Here’s a story likely to put a damper on Earth Day celebrations. Faced with low gas prices, Americans are turning out to be fair-weather friends when it comes to hybrid and electric cars. And what are they buying instead? Gulp ... SUVs! The Great American SUV Delusion is back with a vengeance.

When gas hit $4 a gallon, you couldn’t give away Hummers and Chevrolet Suburbans. With $2.50 gas, the situation has reversed: According to, 22 percent of the people who traded in either a hybrid or electric car this year have opted to drive home in a new SUV. The green-car-to-SUV rate was just 18.8 percent last year. All told, 45 percent of 2015 trade-ins have been replaced with another alternative-fuel vehicle (down from 60 percent in 2012).

If you believe, as I do, that we need to plug in our entire vehicle fleet because of climate change imperatives, a return to gas-guzzling SUVs (along with a potential rise in vehicle miles traveled because of those low fuel prices) is the worst possible news.

trucks on the highway

With these kings of the road in the way, there's no room for electric cars. (Photo: David Valenzuela/flickr)

“I think that green vehicles have become mainstream, so the unique quality isn’t there anymore,” Edmunds analyst Jessica Caldwell told me. “Gas prices are really low, and internal-combustion engines are so much better and more fuel-efficient, that green cars are a less-enticing proposition for a lot of people.”

Caldwell said that if fuel goes back up to $4, we might see a change again — the public tends to flip-flop on this issue. “But I don’t know — small cars and crossovers offer a lot of competition at a lower price point.”

She sees it as an economic issue. Debating between a Camry or a Camry Hybrid? At $4.67-per-gallon gas (the price in October 2012), it takes five years to pay down the higher hybrid bottom line. At $2.27 (the price now) it would take 10.5 years.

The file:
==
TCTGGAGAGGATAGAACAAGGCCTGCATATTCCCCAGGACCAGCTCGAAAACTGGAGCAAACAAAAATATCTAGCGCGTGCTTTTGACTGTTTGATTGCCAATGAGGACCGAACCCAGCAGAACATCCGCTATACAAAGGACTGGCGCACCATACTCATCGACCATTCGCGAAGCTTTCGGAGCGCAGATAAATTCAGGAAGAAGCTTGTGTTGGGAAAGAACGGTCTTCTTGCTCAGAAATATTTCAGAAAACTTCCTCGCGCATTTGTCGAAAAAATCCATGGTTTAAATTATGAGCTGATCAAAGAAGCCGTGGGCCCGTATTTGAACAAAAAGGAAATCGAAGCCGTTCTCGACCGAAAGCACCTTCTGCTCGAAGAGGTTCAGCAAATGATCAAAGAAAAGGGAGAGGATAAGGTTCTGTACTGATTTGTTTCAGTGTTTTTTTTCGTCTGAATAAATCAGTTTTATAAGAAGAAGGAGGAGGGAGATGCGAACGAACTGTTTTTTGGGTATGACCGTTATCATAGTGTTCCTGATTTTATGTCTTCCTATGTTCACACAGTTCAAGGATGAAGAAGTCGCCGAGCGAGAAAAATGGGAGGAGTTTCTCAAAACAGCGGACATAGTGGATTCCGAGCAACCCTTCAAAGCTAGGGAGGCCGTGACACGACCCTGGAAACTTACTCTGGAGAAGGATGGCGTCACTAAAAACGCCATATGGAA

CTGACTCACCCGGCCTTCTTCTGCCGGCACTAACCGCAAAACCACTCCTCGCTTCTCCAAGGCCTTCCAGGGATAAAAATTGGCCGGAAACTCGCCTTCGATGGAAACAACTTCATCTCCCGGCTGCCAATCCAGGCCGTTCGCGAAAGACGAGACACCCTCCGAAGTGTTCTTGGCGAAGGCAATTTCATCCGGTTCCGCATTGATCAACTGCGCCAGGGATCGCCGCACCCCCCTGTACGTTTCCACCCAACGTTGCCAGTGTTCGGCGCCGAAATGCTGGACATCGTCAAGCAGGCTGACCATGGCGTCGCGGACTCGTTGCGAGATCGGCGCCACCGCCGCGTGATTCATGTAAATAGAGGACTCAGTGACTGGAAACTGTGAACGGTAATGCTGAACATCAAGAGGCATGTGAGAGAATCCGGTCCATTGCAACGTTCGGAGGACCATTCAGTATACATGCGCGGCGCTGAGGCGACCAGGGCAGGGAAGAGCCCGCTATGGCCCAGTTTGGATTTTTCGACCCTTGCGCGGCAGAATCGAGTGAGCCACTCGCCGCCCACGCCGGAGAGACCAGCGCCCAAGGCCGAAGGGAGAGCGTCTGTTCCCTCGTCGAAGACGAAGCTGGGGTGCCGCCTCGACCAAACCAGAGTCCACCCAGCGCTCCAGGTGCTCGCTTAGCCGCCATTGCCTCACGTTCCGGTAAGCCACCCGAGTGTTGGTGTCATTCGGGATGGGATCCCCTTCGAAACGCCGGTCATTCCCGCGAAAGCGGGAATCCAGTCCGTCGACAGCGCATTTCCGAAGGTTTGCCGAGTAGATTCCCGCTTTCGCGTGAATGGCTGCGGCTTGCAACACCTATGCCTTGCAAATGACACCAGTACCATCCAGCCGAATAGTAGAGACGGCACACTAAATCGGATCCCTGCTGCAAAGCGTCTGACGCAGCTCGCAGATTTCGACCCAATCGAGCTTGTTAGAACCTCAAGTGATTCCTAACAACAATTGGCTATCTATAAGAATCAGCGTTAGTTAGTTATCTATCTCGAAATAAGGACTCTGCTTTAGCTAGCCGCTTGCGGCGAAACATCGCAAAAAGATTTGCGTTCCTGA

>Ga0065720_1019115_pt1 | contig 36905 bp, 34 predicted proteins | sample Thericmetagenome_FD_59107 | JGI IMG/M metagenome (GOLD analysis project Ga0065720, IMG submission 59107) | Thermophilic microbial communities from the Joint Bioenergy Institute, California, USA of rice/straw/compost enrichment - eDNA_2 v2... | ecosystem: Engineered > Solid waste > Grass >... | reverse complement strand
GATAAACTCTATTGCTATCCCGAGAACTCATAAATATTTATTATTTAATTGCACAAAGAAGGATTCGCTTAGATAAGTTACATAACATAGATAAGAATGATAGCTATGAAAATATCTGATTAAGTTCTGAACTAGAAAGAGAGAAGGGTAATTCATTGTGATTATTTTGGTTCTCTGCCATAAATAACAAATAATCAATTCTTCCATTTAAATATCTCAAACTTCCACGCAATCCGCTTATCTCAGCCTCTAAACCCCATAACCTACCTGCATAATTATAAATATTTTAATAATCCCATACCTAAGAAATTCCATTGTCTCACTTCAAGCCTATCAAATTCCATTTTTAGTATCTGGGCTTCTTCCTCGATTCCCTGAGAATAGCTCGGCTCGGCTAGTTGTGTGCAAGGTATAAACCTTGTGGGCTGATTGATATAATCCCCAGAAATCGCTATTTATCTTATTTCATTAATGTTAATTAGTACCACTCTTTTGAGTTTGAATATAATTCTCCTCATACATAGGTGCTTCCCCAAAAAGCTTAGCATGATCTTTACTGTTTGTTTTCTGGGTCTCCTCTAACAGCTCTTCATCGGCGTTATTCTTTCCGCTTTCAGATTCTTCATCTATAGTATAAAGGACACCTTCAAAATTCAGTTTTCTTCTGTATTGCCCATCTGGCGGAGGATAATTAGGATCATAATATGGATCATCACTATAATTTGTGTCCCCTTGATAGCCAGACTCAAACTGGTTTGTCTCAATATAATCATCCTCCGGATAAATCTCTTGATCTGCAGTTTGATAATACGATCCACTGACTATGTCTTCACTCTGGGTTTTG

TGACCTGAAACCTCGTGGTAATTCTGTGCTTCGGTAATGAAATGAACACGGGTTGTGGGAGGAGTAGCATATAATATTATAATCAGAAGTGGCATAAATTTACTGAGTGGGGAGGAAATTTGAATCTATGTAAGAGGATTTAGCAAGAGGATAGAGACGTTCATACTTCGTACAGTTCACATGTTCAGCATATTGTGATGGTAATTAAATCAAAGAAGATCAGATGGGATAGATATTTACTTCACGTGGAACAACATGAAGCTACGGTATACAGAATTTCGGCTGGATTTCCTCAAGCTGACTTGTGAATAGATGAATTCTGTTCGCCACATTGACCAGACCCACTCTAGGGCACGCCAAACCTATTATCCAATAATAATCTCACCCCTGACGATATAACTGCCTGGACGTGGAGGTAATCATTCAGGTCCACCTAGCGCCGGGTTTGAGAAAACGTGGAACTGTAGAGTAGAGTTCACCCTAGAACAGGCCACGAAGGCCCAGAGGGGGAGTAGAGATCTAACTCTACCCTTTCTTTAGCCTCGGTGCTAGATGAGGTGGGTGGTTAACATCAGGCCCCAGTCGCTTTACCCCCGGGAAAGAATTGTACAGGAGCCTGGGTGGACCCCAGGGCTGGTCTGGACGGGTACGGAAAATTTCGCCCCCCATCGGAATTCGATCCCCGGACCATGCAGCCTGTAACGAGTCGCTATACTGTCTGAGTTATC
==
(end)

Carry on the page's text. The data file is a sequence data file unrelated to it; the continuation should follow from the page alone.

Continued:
The just-concluded New York International Auto Show was a crossover introduction festival, and even supercar makers are coming out with SUVs now. It’s a bit grim out there, at least if you thought that the auto industry was evolving.

But there are still plenty of positive signs. Some 10,341 plug-in cars were found U.S. homes in March, up from 6,951 in February and 9,650 in March of 2014. Mercedes is investing $1 billion to build electric powertrains at a factory in Germany; some 50,000 EVs have been sold in Norway (which has great subsidies) and 6,000 were sold in the U.K. in March.

But the percentage of alt-fuel vehicles in the national mix is down, from 3.3 percent in the first quarter of 2014 to 2.7 percent in 2015. Meanwhile, SUVs are thriving, taking 34.2 percent of the American market in Q1 2015 versus 31.8 percent in Q1 2014.

So low gas prices are great for the family pocketbook and the corporate bottom line, but they suck the life out of the clean car market.

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Jim Motavalli ( @jmotavalli ) writes about cars, technology and the environmental world to anyone curious enough to ask.

Americans are selling green cars and buying SUVs
$2.50 a gallon gas makes a compelling case for crossovers and big fuel hogs.